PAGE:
• Board for Barbers and Cosmetology

    Disinfection Reminders for Shops, Salons + Spas  

    All personal care and professional beauty industry services always carry some risk due to the nature of the services provided and the inability to maintain social distancing. This is one of the reasons why the individuals performing the services—as well as the locations in which the services are performed—are required by law to be licensed by the Board for Barbers and Cosmetology.   

    Licensees have been trained to mitigate these risks through the use of proper infection control standards as required by Virginia regulations. Board regulations require licensees to take sufficient measures to prevent transmission of communicable or infectious diseases.  

    To address the unique circumstances presented by the novel coronavirus (COVID-19) public health emergency, the Board offers the following general reminders for proper disinfection. 

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    4 STEPS TO DISINFECT

    1. Remove Debris – Remove any visible dirt or debris from the tool or implement.
    2. Clean/Sanitize – Thoroughly wash the implement with soap and hot water.
    3. Disinfect – Submerge implement in an EPA-registered disinfectant.
    4. Rinse, Dry, and Store – Rinse the implement in hot water, dry, and store in a closed container.

    • Disinfectants must be EPA-registered and labeled as bactericidal, virucidal, and fungicidal.
    • No product will be labeled for COVID-19 yet, but many will have human coronavirus efficacy either on their label or available on their websites. The EPA has approved any product that has tested as effective against human coronavirus to make a claim for COVID-19 at this time. 
    • Disinfection only works on a clean item, so cleaning before disinfecting is always the first step. Methods to clean include soap and water, chemical cleaners, or wipes.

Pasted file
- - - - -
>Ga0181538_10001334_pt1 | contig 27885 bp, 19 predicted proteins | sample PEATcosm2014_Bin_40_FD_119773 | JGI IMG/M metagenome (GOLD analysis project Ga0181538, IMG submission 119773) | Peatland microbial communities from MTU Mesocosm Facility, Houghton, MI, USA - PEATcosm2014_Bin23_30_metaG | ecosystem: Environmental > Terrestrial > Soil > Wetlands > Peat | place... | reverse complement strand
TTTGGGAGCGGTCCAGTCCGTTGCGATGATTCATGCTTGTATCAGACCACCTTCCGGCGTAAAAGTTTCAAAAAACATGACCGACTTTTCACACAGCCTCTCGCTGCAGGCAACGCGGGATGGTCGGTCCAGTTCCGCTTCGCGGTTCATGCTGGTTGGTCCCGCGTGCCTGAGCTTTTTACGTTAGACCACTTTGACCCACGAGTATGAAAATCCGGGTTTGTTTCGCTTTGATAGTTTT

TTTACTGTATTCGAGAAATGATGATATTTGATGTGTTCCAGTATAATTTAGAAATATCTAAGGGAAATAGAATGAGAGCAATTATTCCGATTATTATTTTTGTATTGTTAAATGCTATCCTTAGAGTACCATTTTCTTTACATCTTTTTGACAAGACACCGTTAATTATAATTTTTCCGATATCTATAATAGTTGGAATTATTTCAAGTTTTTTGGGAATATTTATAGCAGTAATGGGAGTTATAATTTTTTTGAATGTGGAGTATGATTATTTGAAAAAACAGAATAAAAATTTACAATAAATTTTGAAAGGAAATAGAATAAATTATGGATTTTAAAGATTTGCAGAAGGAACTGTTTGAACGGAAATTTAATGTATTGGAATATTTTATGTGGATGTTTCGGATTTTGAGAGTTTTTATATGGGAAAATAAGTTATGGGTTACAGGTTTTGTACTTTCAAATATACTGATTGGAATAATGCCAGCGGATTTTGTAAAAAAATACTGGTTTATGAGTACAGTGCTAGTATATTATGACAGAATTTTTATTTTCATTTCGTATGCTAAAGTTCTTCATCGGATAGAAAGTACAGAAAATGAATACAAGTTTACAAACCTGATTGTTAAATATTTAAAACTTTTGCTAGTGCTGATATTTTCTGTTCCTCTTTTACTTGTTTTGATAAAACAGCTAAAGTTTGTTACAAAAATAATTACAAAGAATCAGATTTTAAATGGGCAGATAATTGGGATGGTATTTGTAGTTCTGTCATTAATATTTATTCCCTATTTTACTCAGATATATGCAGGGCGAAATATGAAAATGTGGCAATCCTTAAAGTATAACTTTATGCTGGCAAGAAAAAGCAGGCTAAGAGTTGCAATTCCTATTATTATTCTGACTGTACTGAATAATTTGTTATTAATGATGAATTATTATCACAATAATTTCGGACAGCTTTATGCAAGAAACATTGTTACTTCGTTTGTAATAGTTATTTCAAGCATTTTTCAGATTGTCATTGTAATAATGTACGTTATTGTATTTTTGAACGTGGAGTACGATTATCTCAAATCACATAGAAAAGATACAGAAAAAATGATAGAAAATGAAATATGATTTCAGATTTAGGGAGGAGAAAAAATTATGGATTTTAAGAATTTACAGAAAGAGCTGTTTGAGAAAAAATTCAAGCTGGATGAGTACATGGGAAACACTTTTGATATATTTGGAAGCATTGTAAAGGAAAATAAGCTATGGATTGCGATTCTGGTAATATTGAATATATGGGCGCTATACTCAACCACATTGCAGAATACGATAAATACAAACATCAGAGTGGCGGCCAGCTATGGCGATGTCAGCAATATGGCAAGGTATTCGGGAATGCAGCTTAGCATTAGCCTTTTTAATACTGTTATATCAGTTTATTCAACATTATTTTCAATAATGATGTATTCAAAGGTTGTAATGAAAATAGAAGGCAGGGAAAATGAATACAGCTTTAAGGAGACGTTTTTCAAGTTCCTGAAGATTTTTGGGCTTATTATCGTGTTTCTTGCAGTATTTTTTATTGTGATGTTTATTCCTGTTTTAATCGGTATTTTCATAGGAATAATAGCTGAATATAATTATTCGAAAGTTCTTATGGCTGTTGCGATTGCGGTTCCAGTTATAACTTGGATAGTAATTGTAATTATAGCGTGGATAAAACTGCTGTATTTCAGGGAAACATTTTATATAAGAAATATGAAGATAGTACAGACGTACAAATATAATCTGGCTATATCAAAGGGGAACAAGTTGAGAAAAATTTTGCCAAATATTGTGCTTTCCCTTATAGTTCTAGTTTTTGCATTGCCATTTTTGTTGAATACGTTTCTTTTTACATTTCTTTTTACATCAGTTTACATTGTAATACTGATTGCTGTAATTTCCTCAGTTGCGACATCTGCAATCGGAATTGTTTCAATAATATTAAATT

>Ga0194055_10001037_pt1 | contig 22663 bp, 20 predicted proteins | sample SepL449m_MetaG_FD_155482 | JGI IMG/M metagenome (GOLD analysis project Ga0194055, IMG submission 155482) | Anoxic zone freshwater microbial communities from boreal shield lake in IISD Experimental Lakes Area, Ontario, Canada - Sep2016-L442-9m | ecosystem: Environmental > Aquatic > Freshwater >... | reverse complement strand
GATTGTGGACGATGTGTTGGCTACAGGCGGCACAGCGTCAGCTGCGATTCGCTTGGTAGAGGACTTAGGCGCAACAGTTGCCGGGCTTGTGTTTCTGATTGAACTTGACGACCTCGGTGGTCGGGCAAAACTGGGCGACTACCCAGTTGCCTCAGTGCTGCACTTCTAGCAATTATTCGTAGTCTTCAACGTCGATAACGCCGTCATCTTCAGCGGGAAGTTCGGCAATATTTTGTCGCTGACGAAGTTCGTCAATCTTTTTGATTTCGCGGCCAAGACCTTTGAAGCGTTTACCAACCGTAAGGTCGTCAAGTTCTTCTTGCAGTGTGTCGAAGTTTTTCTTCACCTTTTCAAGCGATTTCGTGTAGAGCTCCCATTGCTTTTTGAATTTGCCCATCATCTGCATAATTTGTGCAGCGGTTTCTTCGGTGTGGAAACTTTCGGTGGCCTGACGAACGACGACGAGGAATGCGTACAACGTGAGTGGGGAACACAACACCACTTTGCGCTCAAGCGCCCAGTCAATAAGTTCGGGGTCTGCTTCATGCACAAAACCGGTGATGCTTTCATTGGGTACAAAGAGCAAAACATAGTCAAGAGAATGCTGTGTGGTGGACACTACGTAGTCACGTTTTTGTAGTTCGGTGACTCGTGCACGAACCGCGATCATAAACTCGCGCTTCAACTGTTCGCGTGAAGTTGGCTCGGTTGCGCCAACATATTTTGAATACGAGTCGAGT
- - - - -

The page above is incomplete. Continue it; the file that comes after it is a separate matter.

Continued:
• Disinfectant for immersion must be made fresh daily and replaced if it becomes contaminated sooner. (For example, if hair or debris is present or the solution is cloudy.)
    • Contact time listed on the label must be observed for disinfectants to work. The contact time refers to how long the surface must stay visibly wet with the disinfectant to inactivate or destroy all of the pathogens on the label. Typical contact time for immersion/sprays is 10 minutes, for wipes is 2-4 minutes. 
    • Disinfection is for hard, non-porous surfaces—typically, items made of glass, metal, or plastic or referred to as synthetic materials.
    • Porous/soft surfaces cannot be disinfected, but can be cleaned. This would include items such as towels, chairs covered in a porous material, and your hands and body. 
    • Spray and wipes are allowed for disinfecting commonly touched surfaces. However, Board regulations require immersion to disinfect multi-use implements. Follow manufacturers’ contact time instructions for commonly touched items.
    • Throw away any used items that cannot be disinfected. This includes emery boards, nail buffers, facial sponges, wax sticks, etc. These should be NEW for every client.

    If it’s touched, disinfect it:

    • Reception Desk
    • Phones/Computer
    • Pens/Pencils/Markers
    • Credit Card Machines
    • Retail Products
    • Light Switches 
    • Door Handles
    • Sink and toilet handles
    • Soap Bottles
    • Hair, Nail, Skin Care Equipment
    • Cabinets and Drawers
    • Microwaves and Refrigerators
    • Towel Dispensers
    • Swatchbooks

    Cleaning and storing linens

    1. Wash soiled linens in hot wash cycle with detergent
    2. Immediately dry linens on high heat
    3. Store clean linens once completely dry and hot to the touch in a clean, pre-disinfected cabinet, drawer, or covered container

     

    Proper handwashing

    1. Wet your hands with running water and apply soap.
    2. Lather your hands by rubbing them together. 
    3. Scrub all surfaces of your hands including the palms, backs, fingers, between your fingers, and under your nails for at least 20 seconds. 
    4. Rinse your hands under running water. 
    5. Dry your hands using a clean towel or air dryer.

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